Clutches and brakes are electromechanical devices used to transfer rotary motion or hold a load in place. Although their actions are relatively straightforward, there are a surprisingly large number of variables to consider when choosing the most appropriate clutch or brake for a particular system. Taking these considerations into account in the early phase of an application’s design can be critical for meeting budgetary goals and achieving project objectives.

When selecting a brake or clutch from a product catalog, keeping these considerations in mind will help you determine if any modifications to the standard product are necessary in order to fit the needs of your application. In some cases, a completely new application-specific design may be required to ensure optimal functioning. The following are three essential criteria that should be taken into account when selecting or designing a clutch or brake for a system.

Determine the Function Required for the Application

When choosing a brake or clutch for an application, the first and most important factor to consider is the specific action that will need to be performed by the component. A clutch is typically used to connect or disconnect two in-line or parallel rotating shafts. A brake is used to statically hold a load or to perform dynamic stopping to a backstop, motor, or machine frame.

Determine Rotating Inertial Load

When starting or stopping a load, it is important to be aware of the amount of inertia in the system that is being reflected from other components back to the clutch and brake. Inertia, which measures the resistance of an object to changes in motion, is involved in the calculation used to determine the required torque for acceleration or deceleration. Understanding these factors will help to optimally size the clutch and/or brakes for a specific system.

Using the proper “Units of Measure” is critical when calculating the required torque for acceleration or deceleration. The units of dimension for mass moments of inertia are mass x length2. The moment of inertia, or rotational inertia, is the rotational analog to mass. It is important to note that, unless otherwise specified, the axis of rotation must be taken through the center of mass. Please refer to the illustration in our new eBook for more details and specific examples regarding inertial load.

Size the Clutch or Brake Appropriately to the Function

The following criteria should be used to determine the appropriate sizing of clutches or brakes for an application. It is important to note that certain high-performance installations may require additional considerations specific to the application.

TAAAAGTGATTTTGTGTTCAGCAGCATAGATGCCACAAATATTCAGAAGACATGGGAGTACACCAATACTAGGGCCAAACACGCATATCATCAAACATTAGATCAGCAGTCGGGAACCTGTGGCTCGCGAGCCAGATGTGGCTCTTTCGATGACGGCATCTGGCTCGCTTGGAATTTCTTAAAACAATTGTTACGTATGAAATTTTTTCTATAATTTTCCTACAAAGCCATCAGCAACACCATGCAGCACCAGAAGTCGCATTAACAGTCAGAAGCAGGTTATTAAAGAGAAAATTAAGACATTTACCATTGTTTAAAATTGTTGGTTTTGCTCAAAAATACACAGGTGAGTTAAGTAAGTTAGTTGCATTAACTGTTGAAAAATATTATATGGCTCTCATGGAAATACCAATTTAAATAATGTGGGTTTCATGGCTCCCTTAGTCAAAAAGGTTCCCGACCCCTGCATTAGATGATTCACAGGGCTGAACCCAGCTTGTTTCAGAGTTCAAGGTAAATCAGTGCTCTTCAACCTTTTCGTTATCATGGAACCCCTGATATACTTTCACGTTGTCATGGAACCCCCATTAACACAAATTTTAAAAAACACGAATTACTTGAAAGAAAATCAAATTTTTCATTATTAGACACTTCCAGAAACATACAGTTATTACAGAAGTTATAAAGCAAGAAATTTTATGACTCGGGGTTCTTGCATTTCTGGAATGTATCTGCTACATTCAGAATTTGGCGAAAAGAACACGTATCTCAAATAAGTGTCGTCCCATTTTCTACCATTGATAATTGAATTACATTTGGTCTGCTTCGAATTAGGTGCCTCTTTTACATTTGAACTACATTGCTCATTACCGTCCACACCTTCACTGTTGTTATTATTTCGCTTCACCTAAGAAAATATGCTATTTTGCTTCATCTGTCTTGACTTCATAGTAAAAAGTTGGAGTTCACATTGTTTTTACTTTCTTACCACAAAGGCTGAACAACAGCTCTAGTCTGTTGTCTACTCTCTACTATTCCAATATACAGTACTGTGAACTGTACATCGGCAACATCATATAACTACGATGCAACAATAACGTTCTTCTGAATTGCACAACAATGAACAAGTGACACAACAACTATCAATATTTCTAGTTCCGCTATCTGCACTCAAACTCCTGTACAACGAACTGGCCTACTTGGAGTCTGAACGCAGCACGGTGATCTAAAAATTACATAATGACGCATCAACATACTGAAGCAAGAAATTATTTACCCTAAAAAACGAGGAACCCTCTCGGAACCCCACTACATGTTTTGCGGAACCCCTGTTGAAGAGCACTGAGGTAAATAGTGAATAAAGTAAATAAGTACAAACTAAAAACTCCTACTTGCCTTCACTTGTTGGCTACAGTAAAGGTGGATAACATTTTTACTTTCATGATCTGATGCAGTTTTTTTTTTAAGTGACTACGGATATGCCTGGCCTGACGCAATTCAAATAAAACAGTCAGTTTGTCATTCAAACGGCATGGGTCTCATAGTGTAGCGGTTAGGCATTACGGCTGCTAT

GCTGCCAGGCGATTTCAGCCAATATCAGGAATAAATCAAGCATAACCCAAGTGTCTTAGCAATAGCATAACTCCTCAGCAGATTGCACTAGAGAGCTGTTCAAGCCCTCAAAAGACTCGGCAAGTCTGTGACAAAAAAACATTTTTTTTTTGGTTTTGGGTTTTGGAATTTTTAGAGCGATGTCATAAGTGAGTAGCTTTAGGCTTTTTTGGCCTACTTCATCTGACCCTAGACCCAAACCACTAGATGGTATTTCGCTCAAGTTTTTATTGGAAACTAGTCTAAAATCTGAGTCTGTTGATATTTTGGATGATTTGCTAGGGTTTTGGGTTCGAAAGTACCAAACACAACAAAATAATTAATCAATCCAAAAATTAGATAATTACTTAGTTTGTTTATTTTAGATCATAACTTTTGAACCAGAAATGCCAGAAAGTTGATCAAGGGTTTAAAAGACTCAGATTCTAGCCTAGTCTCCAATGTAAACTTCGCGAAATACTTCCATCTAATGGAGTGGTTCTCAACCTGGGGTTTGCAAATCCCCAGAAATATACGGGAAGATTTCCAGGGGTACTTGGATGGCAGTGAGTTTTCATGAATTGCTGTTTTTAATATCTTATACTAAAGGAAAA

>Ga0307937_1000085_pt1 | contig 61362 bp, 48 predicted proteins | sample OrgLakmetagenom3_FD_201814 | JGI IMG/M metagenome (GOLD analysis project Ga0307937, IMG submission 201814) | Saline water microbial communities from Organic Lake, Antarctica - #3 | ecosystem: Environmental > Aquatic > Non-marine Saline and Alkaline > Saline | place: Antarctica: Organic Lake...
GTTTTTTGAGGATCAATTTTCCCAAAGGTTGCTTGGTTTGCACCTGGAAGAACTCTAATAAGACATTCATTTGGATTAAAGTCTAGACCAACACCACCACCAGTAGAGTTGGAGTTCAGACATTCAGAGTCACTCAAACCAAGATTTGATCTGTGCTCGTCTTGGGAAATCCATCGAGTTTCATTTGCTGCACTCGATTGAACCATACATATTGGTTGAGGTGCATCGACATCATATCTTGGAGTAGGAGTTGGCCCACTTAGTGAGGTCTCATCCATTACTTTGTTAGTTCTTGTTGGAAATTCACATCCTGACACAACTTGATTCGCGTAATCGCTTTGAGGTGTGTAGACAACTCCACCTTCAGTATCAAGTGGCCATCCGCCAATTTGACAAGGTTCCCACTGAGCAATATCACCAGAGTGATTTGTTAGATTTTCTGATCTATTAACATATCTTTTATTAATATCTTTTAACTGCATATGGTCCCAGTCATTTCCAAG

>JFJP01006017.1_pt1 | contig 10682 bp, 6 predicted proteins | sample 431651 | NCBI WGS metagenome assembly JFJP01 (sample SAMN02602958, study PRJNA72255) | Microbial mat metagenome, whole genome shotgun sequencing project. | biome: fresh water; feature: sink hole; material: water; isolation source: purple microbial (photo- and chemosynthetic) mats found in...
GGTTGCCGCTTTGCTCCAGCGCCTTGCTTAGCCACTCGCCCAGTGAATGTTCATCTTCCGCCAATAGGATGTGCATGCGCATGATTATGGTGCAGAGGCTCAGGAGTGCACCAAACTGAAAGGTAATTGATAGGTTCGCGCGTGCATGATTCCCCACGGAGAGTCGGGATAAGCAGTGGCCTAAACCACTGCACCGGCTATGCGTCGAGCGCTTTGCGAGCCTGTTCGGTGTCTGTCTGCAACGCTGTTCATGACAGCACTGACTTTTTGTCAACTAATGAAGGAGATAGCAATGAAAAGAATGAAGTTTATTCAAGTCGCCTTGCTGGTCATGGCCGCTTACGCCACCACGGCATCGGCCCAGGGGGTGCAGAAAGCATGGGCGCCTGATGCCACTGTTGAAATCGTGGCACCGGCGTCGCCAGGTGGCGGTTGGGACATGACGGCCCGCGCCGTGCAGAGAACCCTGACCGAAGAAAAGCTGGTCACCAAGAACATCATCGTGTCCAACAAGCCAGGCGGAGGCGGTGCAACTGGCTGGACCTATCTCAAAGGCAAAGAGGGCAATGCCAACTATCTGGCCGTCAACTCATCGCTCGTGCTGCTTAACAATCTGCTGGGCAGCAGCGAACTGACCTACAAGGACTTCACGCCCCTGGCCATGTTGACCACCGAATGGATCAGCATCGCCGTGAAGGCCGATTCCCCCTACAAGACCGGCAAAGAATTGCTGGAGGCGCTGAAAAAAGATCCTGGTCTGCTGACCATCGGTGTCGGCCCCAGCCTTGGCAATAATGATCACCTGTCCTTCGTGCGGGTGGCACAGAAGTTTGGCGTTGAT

• Function– The first step is to consider the function that needs to be performed (clutch or braking action).
  • Size restraints– The clutch or brake should be sized according to its function (stop/start or hold) and should consider any potential sizing restraints (overall diameter, length, shaft size, and weight).
  • Torque– The minimum required torque (and maximum, if applicable) should be considered.
  • Load – The frictional load or inertial load that the unit must overcome should be taken into account.
  • Voltage/Current – The voltage/current objectives of the system should be evaluated. This will often vary depending on the particular operating system surrounding the clutch/brake.
  • Maximum RPM– The maximum RPM that will be required by the system should be taken into account. This value will likely vary depending on the actuation requirements of the whole system.
  • Duty– Cycles per Minute (CPM) or motion profile should be considered.
  • Environment– Environmental issues (temperature, debris, vibrations, etc.) that can impact clutch or brake function should be taken into account as they will influence the need for special protective coatings or other treatments to enable survivability/longevity under the given conditions.
  • Static or Dynamic Engagement– Static or dynamic engagement requirements can help to identify the most appropriate friction device for ensuring success of the application.
  • Life – The theoretical number of cycles/hours that must be completed before replacement or overhaul should be considered.

Benefits of Working with SEPAC

Choosing a brake and/or clutch that is best suited for a particular system can be complicated, especially for sophisticated or specialized applications. Involving the motion control experts at SEPAC early in the design phase of a project will ensure that all of the relevant factors surrounding your specific application are carefully thought out. We work closely with customers to plan and design electromagnetic clutch and brake solutions that are built to comply with performance specifications, budgetary objectives, and delivery schedules. When working with us, you can be assured that the appropriate time and attention to detail will go into designing a clutch or brake that is tailored for your application.

To see our complete list of 12 essential clutch/brake design criteria, please download our new eBook.